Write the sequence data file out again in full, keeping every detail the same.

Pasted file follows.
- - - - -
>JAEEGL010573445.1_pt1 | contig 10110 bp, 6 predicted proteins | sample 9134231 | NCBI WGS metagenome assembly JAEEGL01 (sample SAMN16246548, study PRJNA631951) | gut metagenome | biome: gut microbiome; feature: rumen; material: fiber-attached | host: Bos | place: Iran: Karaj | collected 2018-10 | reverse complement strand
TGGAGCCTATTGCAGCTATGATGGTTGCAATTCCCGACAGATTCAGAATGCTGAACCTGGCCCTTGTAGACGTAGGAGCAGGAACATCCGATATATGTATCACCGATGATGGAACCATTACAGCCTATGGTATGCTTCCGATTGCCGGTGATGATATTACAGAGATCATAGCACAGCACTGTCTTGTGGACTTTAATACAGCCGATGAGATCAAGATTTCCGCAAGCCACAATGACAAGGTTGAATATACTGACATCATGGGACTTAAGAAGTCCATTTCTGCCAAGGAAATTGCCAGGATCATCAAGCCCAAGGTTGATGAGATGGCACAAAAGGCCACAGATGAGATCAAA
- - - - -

>JAEEGL010573445.1_pt1 | contig 10110 bp, 6 predicted proteins | sample 9134231 | NCBI WGS metagenome assembly JAEEGL01 (sample SAMN16246548, study PRJNA631951) | gut metagenome | biome: gut microbiome; feature: rumen; material: fiber-attached | host: Bos | place: Iran: Karaj | collected 2018-10 | reverse complement strand
TGGAGCCTATTGCAGCTATGATGGTTGCAATTCCCGACAGATTCAGAATGCTGAACCTGGCCCTTGTAGACGTAGGAGCAGGAACATCCGATATATGTATCACCGATGATGGAACCATTACAGCCTATGGTATGCTTCCGATTGCCGGTGATGATATTACAGAGATCATAGCACAGCACTGTCTTGTGGACTTTAATACAGCCGATGAGATCAAGATTTCCGCAAGCCACAATGACAAGGTTGAATATACTGACATCATGGGACTTAAGAAGTCCATTTCTGCCAAGGAAATTGCCAGGATCATCAAGCCCAAGGTTGATGAGATGGCACAAAAGGCCACAGATGAGATCAAA